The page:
ENGLISH POETRY 1579-1830: SPENSER AND THE TRADITION
, "On the ensuing Poems of Mr. John Oldham, and the Death of his good Friend the ingenious Author" Oldham, Remains (1684) sigs. A2v-A3v.
1684: John Dryden
1684: Thomas Flatman
1684: Nahum Tate
1684: Thomas D'Urfey
1700: Samuel Cobb
1709: Dr. William Coward
1709: Rev. Isaac Watts
1712: Bezaleel Morrice
1728 ca.: Alexander Pope
1779: Rev. Vicesimus Knox
1791: William Gifford
1806: William Taylor of Norwich
1808: Sir Walter Scott
1824: Bryan Waller Procter
1872: William Cullen Bryant
1880: A. W. Ward
1684: John Oldham
1690: John Milton
Obscure and cloudy did the day appear,
As Heaven design'd to blot it from the year;
The Elements all seem'd to disagree,
At least, I'm sure, they were at strife in me:
Possest with Spleen, which Melancholy bred,
When Rumor told me that my Friend was dead,
That Oldham honour'd for his early Worth,
Was cropt, like a sweet Blossom from the Earth,
Where late he grew, delighting every Eye
In his rare Garden of Philosophy.
The fatal Sound new Sorrows did infuse,
And all my Griefs were doubled at the News:
For we with mutual Arms of Friendship strove,
Friendship the true and solid part of Love;
And he so many Graces had in store,
That Fame or Beauty could not bind me more.
His Wit in his immortal Verse appears,
Many his Vertues were, tho' few his Years;
Which were so spent as if by Heaven contriv'd,
To lash the Vices of the longer liv'd.
None was more skilful, none more learn'd than he,
A Poet in its sacred Quality:
Inspir'd above, and could command each Passion,
Had all the Wit without the Affectation.
A Calm of Nature still possest his Soul,
No canker'd Envy did his Breast controul:
Modest as Virgins that have never known
The jilting Breeding of the nauseous Town;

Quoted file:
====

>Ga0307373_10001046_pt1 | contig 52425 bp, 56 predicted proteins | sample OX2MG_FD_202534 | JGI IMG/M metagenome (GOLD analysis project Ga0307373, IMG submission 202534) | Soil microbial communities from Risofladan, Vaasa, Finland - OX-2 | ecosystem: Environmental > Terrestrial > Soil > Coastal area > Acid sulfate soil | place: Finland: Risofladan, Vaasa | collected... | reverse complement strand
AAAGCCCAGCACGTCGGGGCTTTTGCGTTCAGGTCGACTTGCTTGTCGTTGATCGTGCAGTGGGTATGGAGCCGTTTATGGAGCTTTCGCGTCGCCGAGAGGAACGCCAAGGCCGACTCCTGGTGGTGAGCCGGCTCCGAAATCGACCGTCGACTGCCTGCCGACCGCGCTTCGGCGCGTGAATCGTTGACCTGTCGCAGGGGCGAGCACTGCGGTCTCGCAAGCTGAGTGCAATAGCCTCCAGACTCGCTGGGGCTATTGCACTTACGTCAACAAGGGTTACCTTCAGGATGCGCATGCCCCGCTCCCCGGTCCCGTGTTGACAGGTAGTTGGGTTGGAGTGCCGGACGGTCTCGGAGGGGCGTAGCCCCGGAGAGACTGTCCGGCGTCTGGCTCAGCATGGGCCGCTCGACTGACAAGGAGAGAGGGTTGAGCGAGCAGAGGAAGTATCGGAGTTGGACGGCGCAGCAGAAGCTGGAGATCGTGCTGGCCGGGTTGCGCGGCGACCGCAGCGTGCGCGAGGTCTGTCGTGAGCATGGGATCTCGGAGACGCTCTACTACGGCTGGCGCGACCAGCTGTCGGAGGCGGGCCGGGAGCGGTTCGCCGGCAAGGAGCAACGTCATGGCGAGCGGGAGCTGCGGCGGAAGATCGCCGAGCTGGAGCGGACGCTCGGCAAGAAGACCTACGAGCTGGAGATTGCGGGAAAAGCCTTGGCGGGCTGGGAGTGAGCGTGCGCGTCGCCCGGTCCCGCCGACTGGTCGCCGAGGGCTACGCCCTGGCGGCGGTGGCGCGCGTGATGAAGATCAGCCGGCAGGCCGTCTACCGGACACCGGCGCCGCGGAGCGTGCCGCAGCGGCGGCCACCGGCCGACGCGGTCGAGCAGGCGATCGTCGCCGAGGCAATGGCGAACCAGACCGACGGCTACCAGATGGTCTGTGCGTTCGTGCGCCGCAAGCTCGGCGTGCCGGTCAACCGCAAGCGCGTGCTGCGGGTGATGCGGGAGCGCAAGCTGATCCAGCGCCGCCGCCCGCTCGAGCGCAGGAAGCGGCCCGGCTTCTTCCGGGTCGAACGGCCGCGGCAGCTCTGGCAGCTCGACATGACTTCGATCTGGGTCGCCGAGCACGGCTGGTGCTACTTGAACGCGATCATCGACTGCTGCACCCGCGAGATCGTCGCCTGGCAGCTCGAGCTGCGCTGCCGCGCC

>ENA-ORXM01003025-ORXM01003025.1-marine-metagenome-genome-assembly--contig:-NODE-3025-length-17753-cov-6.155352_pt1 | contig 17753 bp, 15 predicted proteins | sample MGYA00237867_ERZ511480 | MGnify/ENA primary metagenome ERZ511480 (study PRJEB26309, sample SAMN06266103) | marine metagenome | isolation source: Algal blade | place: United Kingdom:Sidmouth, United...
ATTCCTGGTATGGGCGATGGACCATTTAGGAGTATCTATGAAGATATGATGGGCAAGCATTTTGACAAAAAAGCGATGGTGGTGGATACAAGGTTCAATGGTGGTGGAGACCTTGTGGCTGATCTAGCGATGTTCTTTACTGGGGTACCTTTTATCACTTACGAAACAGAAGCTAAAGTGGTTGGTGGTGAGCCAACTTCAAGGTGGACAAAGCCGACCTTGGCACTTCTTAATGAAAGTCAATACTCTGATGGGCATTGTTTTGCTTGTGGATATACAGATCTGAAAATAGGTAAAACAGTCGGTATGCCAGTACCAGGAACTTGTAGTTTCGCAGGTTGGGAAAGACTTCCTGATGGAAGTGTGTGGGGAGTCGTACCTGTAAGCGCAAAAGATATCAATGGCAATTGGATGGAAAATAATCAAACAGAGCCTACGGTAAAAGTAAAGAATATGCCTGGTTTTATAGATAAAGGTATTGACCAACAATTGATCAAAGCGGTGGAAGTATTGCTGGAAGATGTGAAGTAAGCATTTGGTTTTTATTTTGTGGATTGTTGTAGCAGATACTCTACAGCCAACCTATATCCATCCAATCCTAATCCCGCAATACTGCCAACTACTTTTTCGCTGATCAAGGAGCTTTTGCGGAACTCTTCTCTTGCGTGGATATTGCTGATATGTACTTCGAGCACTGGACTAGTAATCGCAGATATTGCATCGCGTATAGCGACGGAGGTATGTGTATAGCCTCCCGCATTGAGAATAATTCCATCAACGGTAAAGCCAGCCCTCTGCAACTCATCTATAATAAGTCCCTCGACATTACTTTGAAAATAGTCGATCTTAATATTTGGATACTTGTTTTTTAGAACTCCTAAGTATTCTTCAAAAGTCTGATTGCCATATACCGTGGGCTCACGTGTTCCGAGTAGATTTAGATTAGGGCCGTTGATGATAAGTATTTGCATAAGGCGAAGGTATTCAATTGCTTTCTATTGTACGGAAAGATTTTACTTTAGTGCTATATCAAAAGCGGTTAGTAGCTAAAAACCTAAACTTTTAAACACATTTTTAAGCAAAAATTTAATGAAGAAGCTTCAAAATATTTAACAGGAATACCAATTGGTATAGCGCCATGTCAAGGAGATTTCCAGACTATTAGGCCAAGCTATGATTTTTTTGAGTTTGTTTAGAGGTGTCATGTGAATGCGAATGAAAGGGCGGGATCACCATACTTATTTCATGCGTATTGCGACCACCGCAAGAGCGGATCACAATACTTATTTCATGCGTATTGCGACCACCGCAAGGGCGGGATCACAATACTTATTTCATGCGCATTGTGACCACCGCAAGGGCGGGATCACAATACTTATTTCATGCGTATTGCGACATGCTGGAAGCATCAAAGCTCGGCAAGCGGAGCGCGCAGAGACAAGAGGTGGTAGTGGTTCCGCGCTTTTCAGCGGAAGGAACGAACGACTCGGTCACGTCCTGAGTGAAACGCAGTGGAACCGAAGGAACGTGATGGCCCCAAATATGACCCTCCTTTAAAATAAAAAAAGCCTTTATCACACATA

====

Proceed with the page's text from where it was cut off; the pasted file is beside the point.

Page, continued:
And easie as his Numbers that sublime
His lofty Strains, and beautifie his Rhime,
Till the Time's Ignomy inspir'd his Pen,
And rowz'd the drowsie Satyr from his Den;
Then fluttering Fops were his Aversion still,
And felt the Power of his Satyrick Quill.
The Spark whose Noise proclaims his empty Pate,
That struts along the Mall with antick Gate;
And all the Phyllis and the Chloris Fools
Were damn'd by his invective Muse in Shoals.
Who on the Age look'd with impartial Eyes,
And aim'd not at the Person, but the Vice.
To all true Wit he was a constant Friend,
And as he well could judge, could well commend.
The mighty Homer he with Care perus'd,
And that great Genius to the World infus'd;
Immortal Virgil, and Lucretius too,
And all the Seeds o' th' Soul his Reason knew:
Like Ovid, could the Ladies Hearts assail,
With Horace sing, and lash with Juvenal.
Unskill'd in nought that did with Learning dwell,
But Pride to know he understood it well.
Adieu thou modest Type of perfect Man;
Ah, had not thy Perfections that began
In Life's bright Morning been eclips'd so soon,
We all had bask'd and wanton'd in thy Noon;
But Fate grew envious of thy growing Fame,
And knowing Heav'n from whence thy Genius came,
Assign'd thee by immutable Decree
A glorious Crown of Immortality,
Snatch't thee from all thy mourning Friends below,
Just as the Bays were planting on thy Brow.
Thus worldly Merit has the Worlds Regard;
But Poets in the next have their Reward;
And Heaven in Oldham's Fortune seem'd to show,
No Recompence was good enough below:
So to prevent the Worlds ingrateful Crimes,
Enrich'd his Mind, and bid him die betimes.